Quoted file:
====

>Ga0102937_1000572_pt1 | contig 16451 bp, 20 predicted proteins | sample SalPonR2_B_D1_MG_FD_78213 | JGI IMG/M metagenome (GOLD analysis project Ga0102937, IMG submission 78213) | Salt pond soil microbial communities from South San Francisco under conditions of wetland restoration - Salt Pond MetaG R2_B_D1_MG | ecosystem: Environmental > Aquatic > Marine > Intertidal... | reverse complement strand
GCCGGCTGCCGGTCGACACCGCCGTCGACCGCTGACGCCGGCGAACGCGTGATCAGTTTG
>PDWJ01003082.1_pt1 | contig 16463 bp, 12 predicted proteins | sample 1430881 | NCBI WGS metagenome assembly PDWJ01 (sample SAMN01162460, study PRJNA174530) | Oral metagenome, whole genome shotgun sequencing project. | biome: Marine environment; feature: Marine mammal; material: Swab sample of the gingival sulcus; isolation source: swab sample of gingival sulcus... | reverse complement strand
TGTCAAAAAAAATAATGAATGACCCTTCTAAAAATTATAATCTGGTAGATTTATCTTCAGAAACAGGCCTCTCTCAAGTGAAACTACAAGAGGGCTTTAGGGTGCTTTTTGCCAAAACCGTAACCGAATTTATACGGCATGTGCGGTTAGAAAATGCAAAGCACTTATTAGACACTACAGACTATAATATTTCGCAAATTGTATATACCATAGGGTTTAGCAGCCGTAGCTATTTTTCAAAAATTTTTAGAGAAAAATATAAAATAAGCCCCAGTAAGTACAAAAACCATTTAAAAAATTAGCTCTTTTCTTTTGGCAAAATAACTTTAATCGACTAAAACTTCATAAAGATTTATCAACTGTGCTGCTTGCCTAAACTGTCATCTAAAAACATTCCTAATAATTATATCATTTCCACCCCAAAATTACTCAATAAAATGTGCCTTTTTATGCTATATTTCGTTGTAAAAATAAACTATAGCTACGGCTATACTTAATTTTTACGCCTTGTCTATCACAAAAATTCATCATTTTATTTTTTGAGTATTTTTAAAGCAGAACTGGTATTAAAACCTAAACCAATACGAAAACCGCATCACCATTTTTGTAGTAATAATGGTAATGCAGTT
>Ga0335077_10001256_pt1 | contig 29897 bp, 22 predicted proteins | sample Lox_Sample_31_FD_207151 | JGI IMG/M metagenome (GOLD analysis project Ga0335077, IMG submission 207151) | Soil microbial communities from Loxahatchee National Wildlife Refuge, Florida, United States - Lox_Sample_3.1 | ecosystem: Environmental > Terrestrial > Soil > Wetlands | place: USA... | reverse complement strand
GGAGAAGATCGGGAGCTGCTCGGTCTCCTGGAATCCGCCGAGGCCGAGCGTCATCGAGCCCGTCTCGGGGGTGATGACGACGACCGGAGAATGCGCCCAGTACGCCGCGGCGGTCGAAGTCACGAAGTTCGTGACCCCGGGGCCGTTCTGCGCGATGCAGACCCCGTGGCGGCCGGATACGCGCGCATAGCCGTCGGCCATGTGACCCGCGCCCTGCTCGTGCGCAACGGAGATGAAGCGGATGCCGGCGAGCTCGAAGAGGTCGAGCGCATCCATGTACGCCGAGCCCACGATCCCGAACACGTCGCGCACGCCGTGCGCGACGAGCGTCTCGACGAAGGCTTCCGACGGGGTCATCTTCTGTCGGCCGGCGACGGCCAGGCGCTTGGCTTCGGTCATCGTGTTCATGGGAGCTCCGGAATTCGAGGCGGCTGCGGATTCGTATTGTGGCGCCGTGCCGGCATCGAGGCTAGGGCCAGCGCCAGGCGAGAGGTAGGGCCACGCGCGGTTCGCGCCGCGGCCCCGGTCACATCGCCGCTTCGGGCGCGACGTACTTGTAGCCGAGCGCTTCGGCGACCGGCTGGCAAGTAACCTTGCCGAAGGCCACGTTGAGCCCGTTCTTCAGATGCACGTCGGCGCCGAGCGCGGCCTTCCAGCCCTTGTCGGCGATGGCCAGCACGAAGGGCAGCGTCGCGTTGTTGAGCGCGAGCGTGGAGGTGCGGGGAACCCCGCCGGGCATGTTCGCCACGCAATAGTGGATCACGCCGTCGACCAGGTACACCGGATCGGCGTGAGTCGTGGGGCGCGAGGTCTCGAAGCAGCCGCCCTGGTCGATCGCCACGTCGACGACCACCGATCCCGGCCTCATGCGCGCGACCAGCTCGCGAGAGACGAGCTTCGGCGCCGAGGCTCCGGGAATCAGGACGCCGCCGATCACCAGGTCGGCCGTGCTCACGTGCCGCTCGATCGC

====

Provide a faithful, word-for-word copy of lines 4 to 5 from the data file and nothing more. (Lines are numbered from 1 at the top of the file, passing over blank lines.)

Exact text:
TGTCAAAAAAAATAATGAATGACCCTTCTAAAAATTATAATCTGGTAGATTTATCTTCAGAAACAGGCCTCTCTCAAGTGAAACTACAAGAGGGCTTTAGGGTGCTTTTTGCCAAAACCGTAACCGAATTTATACGGCATGTGCGGTTAGAAAATGCAAAGCACTTATTAGACACTACAGACTATAATATTTCGCAAATTGTATATACCATAGGGTTTAGCAGCCGTAGCTATTTTTCAAAAATTTTTAGAGAAAAATATAAAATAAGCCCCAGTAAGTACAAAAACCATTTAAAAAATTAGCTCTTTTCTTTTGGCAAAATAACTTTAATCGACTAAAACTTCATAAAGATTTATCAACTGTGCTGCTTGCCTAAACTGTCATCTAAAAACATTCCTAATAATTATATCATTTCCACCCCAAAATTACTCAATAAAATGTGCCTTTTTATGCTATATTTCGTTGTAAAAATAAACTATAGCTACGGCTATACTTAATTTTTACGCCTTGTCTATCACAAAAATTCATCATTTTATTTTTTGAGTATTTTTAAAGCAGAACTGGTATTAAAACCTAAACCAATACGAAAACCGCATCACCATTTTTGTAGTAATAATGGTAATGCAGTT
>Ga0335077_10001256_pt1 | contig 29897 bp, 22 predicted proteins | sample Lox_Sample_31_FD_207151 | JGI IMG/M metagenome (GOLD analysis project Ga0335077, IMG submission 207151) | Soil microbial communities from Loxahatchee National Wildlife Refuge, Florida, United States - Lox_Sample_3.1 | ecosystem: Environmental > Terrestrial > Soil > Wetlands | place: USA... | reverse complement strand